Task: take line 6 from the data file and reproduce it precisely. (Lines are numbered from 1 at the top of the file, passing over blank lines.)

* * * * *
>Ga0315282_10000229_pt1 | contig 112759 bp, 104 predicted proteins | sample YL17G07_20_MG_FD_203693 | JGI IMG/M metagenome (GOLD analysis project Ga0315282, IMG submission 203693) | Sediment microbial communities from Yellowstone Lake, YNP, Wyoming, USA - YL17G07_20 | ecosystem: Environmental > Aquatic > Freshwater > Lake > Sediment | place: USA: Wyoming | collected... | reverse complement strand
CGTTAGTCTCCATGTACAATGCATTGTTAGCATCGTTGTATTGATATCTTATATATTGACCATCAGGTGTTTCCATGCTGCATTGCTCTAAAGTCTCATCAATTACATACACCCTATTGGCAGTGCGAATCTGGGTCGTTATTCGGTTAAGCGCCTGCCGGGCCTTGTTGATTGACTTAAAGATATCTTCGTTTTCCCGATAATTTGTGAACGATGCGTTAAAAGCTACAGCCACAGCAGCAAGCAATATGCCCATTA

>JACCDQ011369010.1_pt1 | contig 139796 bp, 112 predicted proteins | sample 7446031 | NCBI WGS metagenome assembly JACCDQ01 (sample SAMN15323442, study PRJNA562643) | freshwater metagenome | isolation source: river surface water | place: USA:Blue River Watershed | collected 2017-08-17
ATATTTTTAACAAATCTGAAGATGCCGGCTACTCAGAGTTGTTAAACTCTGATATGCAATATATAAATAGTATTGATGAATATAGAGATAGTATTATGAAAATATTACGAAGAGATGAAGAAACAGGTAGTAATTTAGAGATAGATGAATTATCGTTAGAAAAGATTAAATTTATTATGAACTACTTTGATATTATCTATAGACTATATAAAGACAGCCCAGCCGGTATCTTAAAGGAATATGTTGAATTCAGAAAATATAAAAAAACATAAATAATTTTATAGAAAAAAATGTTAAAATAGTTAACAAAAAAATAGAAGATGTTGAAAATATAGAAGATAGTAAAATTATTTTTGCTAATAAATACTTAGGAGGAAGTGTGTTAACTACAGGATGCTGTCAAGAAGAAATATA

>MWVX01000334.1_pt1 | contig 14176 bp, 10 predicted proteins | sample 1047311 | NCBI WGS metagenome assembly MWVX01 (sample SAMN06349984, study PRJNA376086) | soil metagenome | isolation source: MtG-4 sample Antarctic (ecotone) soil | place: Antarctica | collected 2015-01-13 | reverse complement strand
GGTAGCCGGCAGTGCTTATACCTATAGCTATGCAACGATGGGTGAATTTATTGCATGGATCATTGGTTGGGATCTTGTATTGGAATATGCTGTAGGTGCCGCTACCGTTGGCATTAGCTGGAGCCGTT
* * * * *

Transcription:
GGTAGCCGGCAGTGCTTATACCTATAGCTATGCAACGATGGGTGAATTTATTGCATGGATCATTGGTTGGGATCTTGTATTGGAATATGCTGTAGGTGCCGCTACCGTTGGCATTAGCTGGAGCCGTT